She assisted in the WW2 effort as a teenager, uptaking an industry role in England prior to becoming the head of state in 1952. But what job did Queen Elizabeth II have during WW2?
While World War two may feel like ancient history for many of us, there are many people alive today or recently deceased who lived through or contributed to Britain’s wartime efforts.
Aged just 13 when the second world war began, Queen Elizabeth II was initially not old to contribute her labor to the British Armed Forces.
However, in 1944 when the Queen turned 18, she volunteered her services and contributed alongside large numbers of women on the home front.
What job did Queen Elizabeth II have in WW2?
It’s no secret that the Queen was always greatly fond of cars and could often be spotted driving around her estates in her downtime.
And clearly, her love affair with automobiles was a long-lasting one. Having joined the Auxiliary Territorial Service, which was effectively the women’s army, in 1944, the Queen underwent training as a mechanic in March 1945.
She qualified for the role in April of the same year, just days before her 19th birthday, and went on to serve as a mechanic for the final three months of the war.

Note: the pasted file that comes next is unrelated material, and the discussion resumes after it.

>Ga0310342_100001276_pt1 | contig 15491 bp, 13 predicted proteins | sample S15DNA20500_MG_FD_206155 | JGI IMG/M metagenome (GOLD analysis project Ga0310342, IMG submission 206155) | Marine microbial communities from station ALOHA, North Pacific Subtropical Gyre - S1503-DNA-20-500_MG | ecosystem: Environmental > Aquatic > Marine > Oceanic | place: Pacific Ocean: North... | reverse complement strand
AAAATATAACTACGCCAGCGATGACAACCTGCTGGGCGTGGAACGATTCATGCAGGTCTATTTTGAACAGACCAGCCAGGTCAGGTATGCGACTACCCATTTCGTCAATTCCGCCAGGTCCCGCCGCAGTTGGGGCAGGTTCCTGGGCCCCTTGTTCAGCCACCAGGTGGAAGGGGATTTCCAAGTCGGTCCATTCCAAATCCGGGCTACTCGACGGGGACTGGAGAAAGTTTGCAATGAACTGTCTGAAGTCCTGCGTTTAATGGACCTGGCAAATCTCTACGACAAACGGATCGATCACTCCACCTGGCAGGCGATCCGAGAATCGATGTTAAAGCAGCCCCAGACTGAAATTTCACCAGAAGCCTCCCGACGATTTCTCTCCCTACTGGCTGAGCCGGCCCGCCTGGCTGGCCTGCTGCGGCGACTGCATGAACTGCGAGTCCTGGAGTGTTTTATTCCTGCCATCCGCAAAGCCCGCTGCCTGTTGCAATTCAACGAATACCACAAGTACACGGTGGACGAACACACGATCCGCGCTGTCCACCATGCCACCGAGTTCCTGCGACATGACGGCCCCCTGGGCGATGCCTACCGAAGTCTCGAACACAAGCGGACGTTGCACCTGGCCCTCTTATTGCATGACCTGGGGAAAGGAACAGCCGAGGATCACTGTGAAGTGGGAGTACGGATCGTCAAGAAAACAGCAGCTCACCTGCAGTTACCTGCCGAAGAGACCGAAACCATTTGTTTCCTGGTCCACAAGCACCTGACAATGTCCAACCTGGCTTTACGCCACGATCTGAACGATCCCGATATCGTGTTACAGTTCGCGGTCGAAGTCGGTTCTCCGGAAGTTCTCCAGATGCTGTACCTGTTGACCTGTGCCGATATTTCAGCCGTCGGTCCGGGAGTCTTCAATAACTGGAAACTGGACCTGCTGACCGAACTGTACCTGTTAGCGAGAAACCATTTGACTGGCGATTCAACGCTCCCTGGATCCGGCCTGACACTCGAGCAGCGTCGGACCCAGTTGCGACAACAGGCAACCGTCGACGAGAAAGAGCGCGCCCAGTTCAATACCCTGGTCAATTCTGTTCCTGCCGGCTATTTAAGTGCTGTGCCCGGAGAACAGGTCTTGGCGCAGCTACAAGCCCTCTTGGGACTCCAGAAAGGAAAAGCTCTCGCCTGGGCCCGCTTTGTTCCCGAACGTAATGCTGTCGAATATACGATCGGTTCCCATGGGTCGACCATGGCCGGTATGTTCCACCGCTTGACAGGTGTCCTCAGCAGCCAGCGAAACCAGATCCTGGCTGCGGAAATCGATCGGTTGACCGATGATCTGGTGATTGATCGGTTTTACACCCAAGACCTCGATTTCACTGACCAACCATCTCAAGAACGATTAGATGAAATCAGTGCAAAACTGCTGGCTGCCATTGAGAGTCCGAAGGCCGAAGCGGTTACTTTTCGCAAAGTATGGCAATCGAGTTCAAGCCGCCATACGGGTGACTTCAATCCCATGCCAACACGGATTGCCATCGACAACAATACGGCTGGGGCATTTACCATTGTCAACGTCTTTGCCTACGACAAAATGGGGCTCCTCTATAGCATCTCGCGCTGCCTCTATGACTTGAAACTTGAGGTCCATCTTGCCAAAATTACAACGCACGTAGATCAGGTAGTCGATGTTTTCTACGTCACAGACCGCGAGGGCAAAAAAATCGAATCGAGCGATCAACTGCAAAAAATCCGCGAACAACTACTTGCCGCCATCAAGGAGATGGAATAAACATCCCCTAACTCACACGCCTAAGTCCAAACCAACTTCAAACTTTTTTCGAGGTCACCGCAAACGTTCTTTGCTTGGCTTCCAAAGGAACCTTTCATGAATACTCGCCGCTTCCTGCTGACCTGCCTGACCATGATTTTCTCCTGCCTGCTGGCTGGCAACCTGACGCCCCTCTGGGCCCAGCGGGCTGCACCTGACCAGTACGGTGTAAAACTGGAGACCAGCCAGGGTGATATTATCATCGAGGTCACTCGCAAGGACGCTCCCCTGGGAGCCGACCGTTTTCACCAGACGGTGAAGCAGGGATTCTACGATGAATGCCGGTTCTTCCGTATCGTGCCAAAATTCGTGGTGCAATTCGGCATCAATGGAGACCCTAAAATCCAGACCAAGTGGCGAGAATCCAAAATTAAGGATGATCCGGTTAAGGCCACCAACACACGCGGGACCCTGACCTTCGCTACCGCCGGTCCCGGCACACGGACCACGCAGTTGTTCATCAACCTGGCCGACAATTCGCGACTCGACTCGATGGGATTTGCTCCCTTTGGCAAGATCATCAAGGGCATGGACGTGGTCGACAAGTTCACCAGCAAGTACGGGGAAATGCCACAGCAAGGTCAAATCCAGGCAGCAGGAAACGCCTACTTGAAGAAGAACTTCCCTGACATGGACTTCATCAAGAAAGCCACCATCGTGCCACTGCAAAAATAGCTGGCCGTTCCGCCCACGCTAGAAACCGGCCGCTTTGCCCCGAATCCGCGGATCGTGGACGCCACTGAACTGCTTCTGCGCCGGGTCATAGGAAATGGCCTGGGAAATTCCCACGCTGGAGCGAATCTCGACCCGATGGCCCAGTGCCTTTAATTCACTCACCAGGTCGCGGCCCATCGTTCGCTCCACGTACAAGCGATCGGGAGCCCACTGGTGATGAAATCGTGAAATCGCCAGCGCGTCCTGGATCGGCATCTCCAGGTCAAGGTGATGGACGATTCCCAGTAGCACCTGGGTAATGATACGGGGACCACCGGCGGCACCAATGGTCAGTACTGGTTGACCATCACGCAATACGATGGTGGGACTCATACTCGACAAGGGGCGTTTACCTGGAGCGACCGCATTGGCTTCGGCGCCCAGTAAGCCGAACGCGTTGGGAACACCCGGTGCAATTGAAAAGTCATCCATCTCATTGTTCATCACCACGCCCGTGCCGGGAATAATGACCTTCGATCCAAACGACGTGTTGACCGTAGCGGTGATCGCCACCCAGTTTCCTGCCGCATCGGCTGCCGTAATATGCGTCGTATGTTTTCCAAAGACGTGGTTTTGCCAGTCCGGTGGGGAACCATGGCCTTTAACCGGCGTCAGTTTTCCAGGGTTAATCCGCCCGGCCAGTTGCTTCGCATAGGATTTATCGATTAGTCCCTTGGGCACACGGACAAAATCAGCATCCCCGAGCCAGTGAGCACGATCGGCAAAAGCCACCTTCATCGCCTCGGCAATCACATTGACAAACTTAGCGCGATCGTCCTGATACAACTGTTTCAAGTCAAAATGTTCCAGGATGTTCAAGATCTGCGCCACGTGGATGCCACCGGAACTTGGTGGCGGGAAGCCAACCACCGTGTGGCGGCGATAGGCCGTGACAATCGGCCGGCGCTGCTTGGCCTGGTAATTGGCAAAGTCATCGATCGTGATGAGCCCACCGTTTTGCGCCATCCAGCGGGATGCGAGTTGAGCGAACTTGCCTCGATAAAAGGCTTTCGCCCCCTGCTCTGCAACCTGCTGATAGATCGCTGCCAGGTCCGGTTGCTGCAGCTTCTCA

During her time in the ATS, she worked her way up from the junior position of Second Subaltern to the more esteemed role of Junior Captain, earning the nickname ‘Princess Auto Mechanic’ in the process.
Queen Elizabeth II’s WW2 job made history
The Queen’s role in the army was viewed as particularly honorable at the time, as she made grounds for women in the royal family.
Specifically, the Queen became the first-ever female member of the Royal Family to take up an active role within the British Armed Forces, a record which still stands to this day.
Until yesterday, September 8, the Queen was the last surviving head of state that served during WW2.
Following her contributions to the war effort, Elizabeth II went on to maintain a close relationship with all branches of the armed forces during her tenure.
Buckingham Palace in WW2
Not only did the Queen serve during WW2, but she was involved in a rather close scare when Buckingham Palace was involved in a German bombing spree.
The bombing, which occurred on September 13, 1940, saw five bombs fall on Buckingham Palace after being dropped by a German raider.
The attack destroyed large areas of the palace, injuring four and killing one member of staff at the estate. Describing the attack the Queen remarked:
“I am glad we have been bombed. It makes me feel I can look the East-End in the face”, a statement which highlighted the Queen’s attitude towards the war, which was evidently one which centered around all sides of the community coming together.